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As far as his teachings, they can be really helpful. I just don't think that you need all the fancy tools he says you do... Horses don't know any different! Lol.
Yeah they are not needed, but I found that they are handy at times. I buy all the off brand stuff....but they break so easy lol so that is when I invested in the real ones and they seem to last longer. But it's all definitely not needed (unless you plan to take the level tests, then some of the stuff is required...but I believe they allow offbrand stuff also)
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post #28 of 96 Old 11-10-2008, 11:16 PM
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Yeah they are not needed, but I found that they are handy at times. I buy all the off brand stuff....but they break so easy lol so that is when I invested in the real ones and they seem to last longer. But it's all definitely not needed (unless you plan to take the level tests, then some of the stuff is required...but I believe they allow offbrand stuff also)
The bridles and things are more of what I'm talking about... But whatever works, I mean heck! Use it!

"Can't teach something to love, but you can show them how."
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post #29 of 96 Old 11-10-2008, 11:19 PM
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Getting tired JDI ...... well I will help but this explaination is not directed at any one person.

A good piaffe takes time and only a step here or there is conceived at first. I find the biggest fault when teaching piaffe is that the trainer can be so busy getting the legs to move correctly that they force the issue and brilliance and animation is lost. Collection comes first and with the introduction of the shortened half steps the horse learns to slowly carry hinmself with an increased bend/load in the hind end. All work must cease when the steps become flat, dull or listless.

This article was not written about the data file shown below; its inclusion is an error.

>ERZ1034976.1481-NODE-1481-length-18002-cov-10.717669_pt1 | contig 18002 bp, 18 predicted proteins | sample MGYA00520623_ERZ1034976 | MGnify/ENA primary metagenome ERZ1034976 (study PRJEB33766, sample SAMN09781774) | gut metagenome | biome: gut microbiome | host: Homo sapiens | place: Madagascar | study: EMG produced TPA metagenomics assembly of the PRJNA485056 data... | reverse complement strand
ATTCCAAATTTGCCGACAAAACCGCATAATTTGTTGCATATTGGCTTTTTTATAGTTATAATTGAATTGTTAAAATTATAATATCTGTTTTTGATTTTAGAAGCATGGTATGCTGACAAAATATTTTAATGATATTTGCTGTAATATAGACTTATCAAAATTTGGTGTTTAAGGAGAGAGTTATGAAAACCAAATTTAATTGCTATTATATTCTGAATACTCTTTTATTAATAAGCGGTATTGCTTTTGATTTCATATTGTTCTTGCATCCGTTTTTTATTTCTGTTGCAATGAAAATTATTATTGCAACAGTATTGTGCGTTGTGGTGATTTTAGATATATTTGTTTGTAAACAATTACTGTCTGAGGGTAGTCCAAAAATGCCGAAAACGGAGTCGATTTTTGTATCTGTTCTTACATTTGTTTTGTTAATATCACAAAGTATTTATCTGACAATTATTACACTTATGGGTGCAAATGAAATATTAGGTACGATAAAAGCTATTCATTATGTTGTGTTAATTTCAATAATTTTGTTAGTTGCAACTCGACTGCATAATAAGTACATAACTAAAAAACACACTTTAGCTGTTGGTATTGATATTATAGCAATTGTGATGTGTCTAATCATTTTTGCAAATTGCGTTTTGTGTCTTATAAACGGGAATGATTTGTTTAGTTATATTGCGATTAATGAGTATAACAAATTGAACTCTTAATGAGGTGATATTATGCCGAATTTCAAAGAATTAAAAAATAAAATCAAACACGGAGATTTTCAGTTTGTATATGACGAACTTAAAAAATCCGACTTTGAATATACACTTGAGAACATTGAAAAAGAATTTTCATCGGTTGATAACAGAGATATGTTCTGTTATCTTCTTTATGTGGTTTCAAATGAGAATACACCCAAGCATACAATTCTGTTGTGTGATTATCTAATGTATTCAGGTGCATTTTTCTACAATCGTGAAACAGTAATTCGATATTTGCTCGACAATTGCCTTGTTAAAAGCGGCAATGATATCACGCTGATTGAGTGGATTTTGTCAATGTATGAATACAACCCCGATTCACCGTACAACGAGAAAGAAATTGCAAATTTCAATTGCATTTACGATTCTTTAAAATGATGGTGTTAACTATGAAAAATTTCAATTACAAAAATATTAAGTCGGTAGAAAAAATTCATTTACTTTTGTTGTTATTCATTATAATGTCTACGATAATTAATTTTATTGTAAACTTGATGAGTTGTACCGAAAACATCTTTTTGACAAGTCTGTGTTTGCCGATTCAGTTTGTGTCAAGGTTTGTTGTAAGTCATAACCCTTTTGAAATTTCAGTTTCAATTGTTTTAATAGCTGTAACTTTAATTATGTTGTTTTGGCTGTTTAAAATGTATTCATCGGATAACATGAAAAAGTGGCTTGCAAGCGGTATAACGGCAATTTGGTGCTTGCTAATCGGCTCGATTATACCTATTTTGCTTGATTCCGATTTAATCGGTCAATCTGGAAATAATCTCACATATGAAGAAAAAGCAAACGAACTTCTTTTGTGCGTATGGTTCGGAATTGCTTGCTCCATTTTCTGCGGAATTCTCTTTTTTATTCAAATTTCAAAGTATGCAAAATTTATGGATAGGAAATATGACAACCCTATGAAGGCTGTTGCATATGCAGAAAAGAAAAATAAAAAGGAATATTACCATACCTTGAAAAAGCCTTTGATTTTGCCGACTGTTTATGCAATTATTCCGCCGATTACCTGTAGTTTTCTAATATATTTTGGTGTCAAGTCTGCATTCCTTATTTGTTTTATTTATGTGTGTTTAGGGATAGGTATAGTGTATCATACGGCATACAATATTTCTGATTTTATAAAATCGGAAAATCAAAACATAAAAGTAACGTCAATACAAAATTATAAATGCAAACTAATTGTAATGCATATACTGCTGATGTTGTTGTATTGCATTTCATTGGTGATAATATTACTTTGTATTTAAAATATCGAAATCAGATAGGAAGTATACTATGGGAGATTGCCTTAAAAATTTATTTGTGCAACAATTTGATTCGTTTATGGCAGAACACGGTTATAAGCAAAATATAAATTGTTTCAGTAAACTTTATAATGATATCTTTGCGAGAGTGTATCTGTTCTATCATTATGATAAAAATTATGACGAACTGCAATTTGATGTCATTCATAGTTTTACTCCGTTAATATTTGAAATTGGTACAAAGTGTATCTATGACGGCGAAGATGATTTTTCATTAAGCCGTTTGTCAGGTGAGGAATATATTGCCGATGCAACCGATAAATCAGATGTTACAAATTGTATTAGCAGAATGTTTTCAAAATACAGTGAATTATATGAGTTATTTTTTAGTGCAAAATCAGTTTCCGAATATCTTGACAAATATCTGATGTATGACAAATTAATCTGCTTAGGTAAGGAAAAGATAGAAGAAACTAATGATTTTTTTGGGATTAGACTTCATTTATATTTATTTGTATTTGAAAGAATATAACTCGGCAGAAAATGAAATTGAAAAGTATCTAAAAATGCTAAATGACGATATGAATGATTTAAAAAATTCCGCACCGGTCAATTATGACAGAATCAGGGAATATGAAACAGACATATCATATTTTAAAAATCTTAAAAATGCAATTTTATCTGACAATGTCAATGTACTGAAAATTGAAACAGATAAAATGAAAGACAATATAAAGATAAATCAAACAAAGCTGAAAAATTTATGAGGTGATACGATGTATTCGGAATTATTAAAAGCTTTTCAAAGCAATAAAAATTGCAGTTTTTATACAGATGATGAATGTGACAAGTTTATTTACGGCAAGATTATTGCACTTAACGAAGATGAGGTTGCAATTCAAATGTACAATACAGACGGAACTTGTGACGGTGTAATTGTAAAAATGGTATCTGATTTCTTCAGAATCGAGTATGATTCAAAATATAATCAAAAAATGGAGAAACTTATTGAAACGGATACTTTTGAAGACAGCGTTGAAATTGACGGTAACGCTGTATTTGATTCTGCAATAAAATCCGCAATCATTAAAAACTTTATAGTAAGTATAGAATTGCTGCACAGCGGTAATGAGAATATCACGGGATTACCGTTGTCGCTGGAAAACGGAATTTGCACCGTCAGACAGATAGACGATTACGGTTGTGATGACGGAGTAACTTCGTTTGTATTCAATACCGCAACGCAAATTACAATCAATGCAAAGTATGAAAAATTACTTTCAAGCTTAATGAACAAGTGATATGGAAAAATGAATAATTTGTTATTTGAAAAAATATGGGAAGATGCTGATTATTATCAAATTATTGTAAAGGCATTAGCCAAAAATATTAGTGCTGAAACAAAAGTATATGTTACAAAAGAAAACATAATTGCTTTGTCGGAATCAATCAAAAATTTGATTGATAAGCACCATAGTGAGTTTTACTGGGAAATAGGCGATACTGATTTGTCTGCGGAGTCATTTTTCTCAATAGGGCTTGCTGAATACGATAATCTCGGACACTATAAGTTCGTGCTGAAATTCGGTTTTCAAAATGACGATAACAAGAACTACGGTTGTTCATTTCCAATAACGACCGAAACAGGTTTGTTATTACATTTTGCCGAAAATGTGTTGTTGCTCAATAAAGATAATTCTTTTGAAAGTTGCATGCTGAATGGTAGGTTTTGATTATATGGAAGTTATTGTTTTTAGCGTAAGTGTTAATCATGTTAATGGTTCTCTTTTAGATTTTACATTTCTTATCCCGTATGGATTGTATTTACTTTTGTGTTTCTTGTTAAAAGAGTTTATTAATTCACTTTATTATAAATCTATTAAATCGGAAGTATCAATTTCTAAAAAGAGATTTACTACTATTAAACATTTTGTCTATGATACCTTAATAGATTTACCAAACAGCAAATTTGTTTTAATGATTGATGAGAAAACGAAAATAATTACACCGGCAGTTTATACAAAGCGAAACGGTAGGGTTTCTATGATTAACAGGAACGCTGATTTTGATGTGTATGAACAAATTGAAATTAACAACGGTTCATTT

To push the horse just to get the legs moving is both incorrect and can lead to an uninspired movement that does not enhance the horse or even look pretty.
Thank you Spyder, that's pretty much what I was trying to get at. My trainer always said "just put a wall in front of the horse with your aids and keep the horse brilliant and trotting... just in place"
Of course there's a lot more to it than that, but that's the only thing that was coming to mind at the moment.. :(
I'm lying in bed sick at the moment and didn't think that was a good enough explanation, thank you for stepping in :)


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post #30 of 96 Old 11-10-2008, 11:21 PM
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I can't speak for everyone...but when I post a question...I welcome suggestions from any kind of training method. When im having a training problem or working through an issue...I sometimes need more than one tip or technique to get through it. If something works for me and my horse...i am very grateful and I don't care if it comes from parrelli, anderson or joe-bob whats his face. Don't let some peoples negativity stop you from posting.....you are helping people when you offer them advice!!!! Don't lose sight of that!